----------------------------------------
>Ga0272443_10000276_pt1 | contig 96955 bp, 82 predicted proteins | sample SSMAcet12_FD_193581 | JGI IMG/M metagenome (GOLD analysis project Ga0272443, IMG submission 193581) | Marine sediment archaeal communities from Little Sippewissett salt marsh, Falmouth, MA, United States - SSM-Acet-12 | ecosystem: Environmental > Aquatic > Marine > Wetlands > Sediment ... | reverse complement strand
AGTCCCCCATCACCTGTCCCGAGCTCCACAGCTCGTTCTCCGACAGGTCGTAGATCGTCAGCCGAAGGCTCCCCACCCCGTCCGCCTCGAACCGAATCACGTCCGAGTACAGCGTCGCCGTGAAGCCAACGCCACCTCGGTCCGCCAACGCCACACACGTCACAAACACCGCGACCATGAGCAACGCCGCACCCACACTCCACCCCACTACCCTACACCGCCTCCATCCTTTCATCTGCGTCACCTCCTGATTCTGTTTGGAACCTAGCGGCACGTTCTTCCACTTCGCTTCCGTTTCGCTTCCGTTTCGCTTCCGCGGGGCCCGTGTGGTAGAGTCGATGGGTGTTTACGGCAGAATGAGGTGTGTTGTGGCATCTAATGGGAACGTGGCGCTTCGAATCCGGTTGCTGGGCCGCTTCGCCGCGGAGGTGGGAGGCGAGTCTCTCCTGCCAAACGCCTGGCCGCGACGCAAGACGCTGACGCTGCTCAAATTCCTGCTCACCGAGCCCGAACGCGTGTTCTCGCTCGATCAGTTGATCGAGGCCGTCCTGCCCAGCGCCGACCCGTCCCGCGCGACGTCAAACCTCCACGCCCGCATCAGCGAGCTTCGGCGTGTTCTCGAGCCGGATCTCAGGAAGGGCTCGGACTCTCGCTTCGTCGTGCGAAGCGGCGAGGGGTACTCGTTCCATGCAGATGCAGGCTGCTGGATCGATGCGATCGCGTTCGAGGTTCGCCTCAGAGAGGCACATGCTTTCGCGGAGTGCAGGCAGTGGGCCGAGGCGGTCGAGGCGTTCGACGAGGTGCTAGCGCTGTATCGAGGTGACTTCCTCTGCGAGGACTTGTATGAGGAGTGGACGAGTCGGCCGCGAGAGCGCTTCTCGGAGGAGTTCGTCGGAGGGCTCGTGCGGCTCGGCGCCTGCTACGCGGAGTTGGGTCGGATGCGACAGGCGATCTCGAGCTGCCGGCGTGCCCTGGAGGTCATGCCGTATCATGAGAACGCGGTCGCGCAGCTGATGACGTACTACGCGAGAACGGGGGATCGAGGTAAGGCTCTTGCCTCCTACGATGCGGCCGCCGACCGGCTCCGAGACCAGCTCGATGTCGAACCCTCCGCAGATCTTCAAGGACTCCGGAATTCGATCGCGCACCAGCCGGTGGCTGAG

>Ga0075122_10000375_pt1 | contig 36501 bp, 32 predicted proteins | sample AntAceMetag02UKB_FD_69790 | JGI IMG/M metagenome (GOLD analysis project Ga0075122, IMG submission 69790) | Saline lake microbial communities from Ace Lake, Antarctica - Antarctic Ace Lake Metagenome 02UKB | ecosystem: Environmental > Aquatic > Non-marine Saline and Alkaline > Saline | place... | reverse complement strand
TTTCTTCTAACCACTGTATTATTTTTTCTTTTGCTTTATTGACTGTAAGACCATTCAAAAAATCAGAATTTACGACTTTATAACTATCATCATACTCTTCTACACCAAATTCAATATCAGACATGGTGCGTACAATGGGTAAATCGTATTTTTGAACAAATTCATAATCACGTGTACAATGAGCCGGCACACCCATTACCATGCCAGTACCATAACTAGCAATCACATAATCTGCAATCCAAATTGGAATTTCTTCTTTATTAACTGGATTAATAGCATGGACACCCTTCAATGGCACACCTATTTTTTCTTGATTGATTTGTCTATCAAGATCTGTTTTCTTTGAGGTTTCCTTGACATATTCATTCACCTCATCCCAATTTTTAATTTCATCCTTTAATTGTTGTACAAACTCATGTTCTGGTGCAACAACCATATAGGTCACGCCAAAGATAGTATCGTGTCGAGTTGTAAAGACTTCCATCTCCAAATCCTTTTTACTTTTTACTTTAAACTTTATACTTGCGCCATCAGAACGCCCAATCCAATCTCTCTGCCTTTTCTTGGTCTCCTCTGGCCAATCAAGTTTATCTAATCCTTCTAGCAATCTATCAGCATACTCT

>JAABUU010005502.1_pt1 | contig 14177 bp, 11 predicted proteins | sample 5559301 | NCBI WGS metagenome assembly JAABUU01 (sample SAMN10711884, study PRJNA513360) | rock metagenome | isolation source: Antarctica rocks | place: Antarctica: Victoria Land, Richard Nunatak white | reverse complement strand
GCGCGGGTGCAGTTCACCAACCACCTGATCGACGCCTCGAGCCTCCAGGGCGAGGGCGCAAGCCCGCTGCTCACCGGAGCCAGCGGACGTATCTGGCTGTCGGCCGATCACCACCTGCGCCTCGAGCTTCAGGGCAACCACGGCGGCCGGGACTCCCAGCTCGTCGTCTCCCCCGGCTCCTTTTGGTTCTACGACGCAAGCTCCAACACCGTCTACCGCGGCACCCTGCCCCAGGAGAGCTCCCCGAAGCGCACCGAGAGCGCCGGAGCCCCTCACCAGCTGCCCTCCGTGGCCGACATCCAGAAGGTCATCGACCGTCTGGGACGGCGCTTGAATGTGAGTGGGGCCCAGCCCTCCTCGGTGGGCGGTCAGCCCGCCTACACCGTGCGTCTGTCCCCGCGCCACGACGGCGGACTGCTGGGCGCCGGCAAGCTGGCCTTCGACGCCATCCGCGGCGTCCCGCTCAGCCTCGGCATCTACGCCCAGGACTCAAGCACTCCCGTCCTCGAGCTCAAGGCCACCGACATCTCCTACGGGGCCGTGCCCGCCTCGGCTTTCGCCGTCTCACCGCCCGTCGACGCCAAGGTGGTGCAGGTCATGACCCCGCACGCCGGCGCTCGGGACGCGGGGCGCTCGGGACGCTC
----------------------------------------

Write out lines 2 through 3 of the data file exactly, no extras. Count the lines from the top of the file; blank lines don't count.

AGTCCCCCATCACCTGTCCCGAGCTCCACAGCTCGTTCTCCGACAGGTCGTAGATCGTCAGCCGAAGGCTCCCCACCCCGTCCGCCTCGAACCGAATCACGTCCGAGTACAGCGTCGCCGTGAAGCCAACGCCACCTCGGTCCGCCAACGCCACACACGTCACAAACACCGCGACCATGAGCAACGCCGCACCCACACTCCACCCCACTACCCTACACCGCCTCCATCCTTTCATCTGCGTCACCTCCTGATTCTGTTTGGAACCTAGCGGCACGTTCTTCCACTTCGCTTCCGTTTCGCTTCCGTTTCGCTTCCGCGGGGCCCGTGTGGTAGAGTCGATGGGTGTTTACGGCAGAATGAGGTGTGTTGTGGCATCTAATGGGAACGTGGCGCTTCGAATCCGGTTGCTGGGCCGCTTCGCCGCGGAGGTGGGAGGCGAGTCTCTCCTGCCAAACGCCTGGCCGCGACGCAAGACGCTGACGCTGCTCAAATTCCTGCTCACCGAGCCCGAACGCGTGTTCTCGCTCGATCAGTTGATCGAGGCCGTCCTGCCCAGCGCCGACCCGTCCCGCGCGACGTCAAACCTCCACGCCCGCATCAGCGAGCTTCGGCGTGTTCTCGAGCCGGATCTCAGGAAGGGCTCGGACTCTCGCTTCGTCGTGCGAAGCGGCGAGGGGTACTCGTTCCATGCAGATGCAGGCTGCTGGATCGATGCGATCGCGTTCGAGGTTCGCCTCAGAGAGGCACATGCTTTCGCGGAGTGCAGGCAGTGGGCCGAGGCGGTCGAGGCGTTCGACGAGGTGCTAGCGCTGTATCGAGGTGACTTCCTCTGCGAGGACTTGTATGAGGAGTGGACGAGTCGGCCGCGAGAGCGCTTCTCGGAGGAGTTCGTCGGAGGGCTCGTGCGGCTCGGCGCCTGCTACGCGGAGTTGGGTCGGATGCGACAGGCGATCTCGAGCTGCCGGCGTGCCCTGGAGGTCATGCCGTATCATGAGAACGCGGTCGCGCAGCTGATGACGTACTACGCGAGAACGGGGGATCGAGGTAAGGCTCTTGCCTCCTACGATGCGGCCGCCGACCGGCTCCGAGACCAGCTCGATGTCGAACCCTCCGCAGATCTTCAAGGACTCCGGAATTCGATCGCGCACCAGCCGGTGGCTGAG

>Ga0075122_10000375_pt1 | contig 36501 bp, 32 predicted proteins | sample AntAceMetag02UKB_FD_69790 | JGI IMG/M metagenome (GOLD analysis project Ga0075122, IMG submission 69790) | Saline lake microbial communities from Ace Lake, Antarctica - Antarctic Ace Lake Metagenome 02UKB | ecosystem: Environmental > Aquatic > Non-marine Saline and Alkaline > Saline | place... | reverse complement strand